The Healthcare Delivery Research Program's Role in Physician Surveys
In keeping with its mission, the Healthcare Delivery Research Program tracks the use of screening modalities, therapies, new technologies, and other factors that may influence the cancer burden nationally. Many of these therapies and technologies are available to patients and the public only through contact with a health care provider. Because research findings and new technologies may have minimal impact if they are not adopted into widespread use by practicing physicians, periodic assessment of physician practice with respect to new as well as established cancer control technologies is critically important. Thus, Healthcare Delivery Research Program activities include selected studies of physicians and health care organizations.
The first surveys focused on primary care physicians' practices related to screening for breast, cervical, colorectal, and lung cancer. Subsequent surveys have focused on physicians' care related to energy balance and physicians' attitudes about care for cancer survivors.
Data collection for two studies, the Physician Survey on Cancer Susceptibility Testing and the Survey of Colorectal Cancer Screening Practices in Health Care Organizations, was recently completed under contracts with Abt Associates, Inc.
The NCI-led National Survey of Primary Care Physicians' Recommendations and Practice for Breast, Cervical, Colorectal, & Lung Cancer Screening (the Agency for Healthcare Research and Quality and Centers for Disease Control and Prevention are co-sponsors) was fielded between September 2006 and May 2007. It obtained current, national data on primary care physicians' (PCPs') knowledge, attitudes, recommendations, and practices related to screening for breast, cervical, colorectal, and lung cancer.
Human Subjects Protection
The study protocols underwent scientific review at NCI, and were approved by the Institutional Review Boards of both the NCI and Abt Associates, Inc. The studies were approved by the U.S. Office of Management and Budget (OMB) in August, 1999.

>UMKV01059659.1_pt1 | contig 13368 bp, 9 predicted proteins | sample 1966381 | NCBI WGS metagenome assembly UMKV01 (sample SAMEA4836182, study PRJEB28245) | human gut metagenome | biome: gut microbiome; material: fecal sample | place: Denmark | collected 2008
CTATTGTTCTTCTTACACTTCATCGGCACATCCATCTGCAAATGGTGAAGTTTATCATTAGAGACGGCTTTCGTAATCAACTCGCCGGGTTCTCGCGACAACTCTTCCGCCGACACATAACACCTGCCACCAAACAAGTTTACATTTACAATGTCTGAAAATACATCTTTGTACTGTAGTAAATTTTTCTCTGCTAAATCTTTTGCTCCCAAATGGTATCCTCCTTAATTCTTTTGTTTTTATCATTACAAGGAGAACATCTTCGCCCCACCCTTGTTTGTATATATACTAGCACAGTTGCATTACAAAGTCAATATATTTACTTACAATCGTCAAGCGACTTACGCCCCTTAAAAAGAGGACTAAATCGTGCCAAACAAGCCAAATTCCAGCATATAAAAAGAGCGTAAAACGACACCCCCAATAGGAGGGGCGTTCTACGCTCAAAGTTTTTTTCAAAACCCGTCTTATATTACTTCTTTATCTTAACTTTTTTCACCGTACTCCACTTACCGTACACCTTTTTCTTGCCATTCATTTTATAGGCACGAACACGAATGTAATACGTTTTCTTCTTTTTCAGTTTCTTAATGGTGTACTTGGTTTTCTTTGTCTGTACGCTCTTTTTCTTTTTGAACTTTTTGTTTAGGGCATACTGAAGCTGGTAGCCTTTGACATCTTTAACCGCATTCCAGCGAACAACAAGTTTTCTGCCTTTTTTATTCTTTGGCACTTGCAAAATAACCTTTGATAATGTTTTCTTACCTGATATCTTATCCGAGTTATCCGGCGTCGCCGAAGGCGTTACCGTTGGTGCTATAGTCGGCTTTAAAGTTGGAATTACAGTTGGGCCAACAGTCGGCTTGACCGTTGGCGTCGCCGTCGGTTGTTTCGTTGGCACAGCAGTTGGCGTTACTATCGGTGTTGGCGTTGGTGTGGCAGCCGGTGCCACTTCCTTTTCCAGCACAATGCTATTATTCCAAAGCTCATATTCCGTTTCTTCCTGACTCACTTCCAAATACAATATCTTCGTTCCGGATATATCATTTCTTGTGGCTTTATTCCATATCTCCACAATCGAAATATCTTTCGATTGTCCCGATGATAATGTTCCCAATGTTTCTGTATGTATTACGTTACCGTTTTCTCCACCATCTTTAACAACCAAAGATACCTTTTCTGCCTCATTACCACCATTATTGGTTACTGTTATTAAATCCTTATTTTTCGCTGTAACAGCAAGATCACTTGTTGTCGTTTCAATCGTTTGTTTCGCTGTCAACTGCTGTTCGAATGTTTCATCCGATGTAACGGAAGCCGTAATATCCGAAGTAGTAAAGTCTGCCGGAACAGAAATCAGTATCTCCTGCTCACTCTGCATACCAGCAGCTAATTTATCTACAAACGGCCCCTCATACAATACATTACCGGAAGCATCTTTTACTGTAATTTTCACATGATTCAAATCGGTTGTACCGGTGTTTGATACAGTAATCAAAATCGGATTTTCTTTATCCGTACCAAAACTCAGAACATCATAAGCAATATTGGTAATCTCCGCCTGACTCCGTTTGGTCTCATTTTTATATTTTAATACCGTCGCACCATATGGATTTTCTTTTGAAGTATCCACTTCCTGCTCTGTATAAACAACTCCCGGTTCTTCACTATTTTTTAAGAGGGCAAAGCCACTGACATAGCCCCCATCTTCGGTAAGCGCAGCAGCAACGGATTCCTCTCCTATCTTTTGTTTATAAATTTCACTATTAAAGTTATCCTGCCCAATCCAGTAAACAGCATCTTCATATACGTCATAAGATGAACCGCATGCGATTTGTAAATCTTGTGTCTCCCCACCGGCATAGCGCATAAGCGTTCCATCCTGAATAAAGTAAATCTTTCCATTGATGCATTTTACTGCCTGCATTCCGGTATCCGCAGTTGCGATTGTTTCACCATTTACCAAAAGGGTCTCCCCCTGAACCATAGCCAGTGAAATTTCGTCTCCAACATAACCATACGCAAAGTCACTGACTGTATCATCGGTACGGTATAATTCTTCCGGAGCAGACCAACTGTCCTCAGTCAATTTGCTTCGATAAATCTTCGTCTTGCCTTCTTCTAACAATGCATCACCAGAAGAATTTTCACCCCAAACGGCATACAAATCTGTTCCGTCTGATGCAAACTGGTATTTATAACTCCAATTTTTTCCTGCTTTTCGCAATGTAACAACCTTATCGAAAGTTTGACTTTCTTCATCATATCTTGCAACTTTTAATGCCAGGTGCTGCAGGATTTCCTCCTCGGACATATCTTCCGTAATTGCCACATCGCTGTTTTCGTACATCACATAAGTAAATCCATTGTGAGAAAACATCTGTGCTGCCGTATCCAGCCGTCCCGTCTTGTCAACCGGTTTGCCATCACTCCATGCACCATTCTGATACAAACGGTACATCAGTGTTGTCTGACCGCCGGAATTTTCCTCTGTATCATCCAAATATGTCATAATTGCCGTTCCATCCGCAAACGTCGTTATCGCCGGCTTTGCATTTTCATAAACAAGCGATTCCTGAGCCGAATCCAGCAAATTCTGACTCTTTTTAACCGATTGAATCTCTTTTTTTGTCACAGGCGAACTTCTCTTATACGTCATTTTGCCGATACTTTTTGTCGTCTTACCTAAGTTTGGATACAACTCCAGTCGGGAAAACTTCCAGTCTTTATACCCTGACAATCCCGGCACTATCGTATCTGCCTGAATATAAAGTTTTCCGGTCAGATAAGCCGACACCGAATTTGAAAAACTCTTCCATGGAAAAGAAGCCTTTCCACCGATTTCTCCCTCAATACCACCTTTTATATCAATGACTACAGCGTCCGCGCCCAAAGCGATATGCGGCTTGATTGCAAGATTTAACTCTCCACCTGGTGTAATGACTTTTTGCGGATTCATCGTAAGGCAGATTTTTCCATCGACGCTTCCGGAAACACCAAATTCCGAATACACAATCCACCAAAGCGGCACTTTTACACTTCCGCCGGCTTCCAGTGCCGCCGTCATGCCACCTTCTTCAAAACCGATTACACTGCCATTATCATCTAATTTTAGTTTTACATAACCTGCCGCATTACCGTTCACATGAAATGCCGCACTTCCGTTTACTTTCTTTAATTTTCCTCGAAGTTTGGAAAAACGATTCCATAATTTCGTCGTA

Name, address and telephone number will be collected and retained only throughout the study period because they are necessary for maintaining contact with the respondent. The respondent's social security number will not be collected. Records will be identified and retrieved for analysis using a study identification number only, so that personal identities will be masked. No linkage with other data nor follow-up will be conducted after the questionnaire is completed. Confidentiality of the identity of respondents will be maintained. All completed hard copy instruments and other data forms will be stored in locked files at Abt Associates Inc. The use of a password will be required for access to all data files. All computer data will be maintained in a manner consistent with the Department of Health and Human Services ADP Systems Security Policy as described in DHHS ADP Systems Manual, Chapters 6-30 and 6-35. All Abt staff working on the studies will be trained to strictly maintain the confidentiality of all data. Access to data will be limited to staff working on the studies. All respondents will be assured of confidentiality in writing in the advance letters.
Provider Survey Methods Workshop
In November 2010, the National Cancer Institute sponsored a Provider Survey Methods Workshop to review and discuss current methodologies in designing and fielding large-scale surveys of physicians and medical group practices. The workshop included a review of methods used in fielding and reporting on large-scale provider surveys over the decade 2000-2010; an Appendix of the 117 surveys included in the review is available here. The research agenda discussed during the workshop has been published:
Klabunde CN, Willis GB, McLeod CC, Dillman DA, Johnson TP, Greene SM, Brown ML. Improving the quality of surveys of physicians and medical groups: a research agenda. Eval Health Prof 2012 Dec;35(4):477-506. [View Abstract]
Last Updated: 02 Mar 2015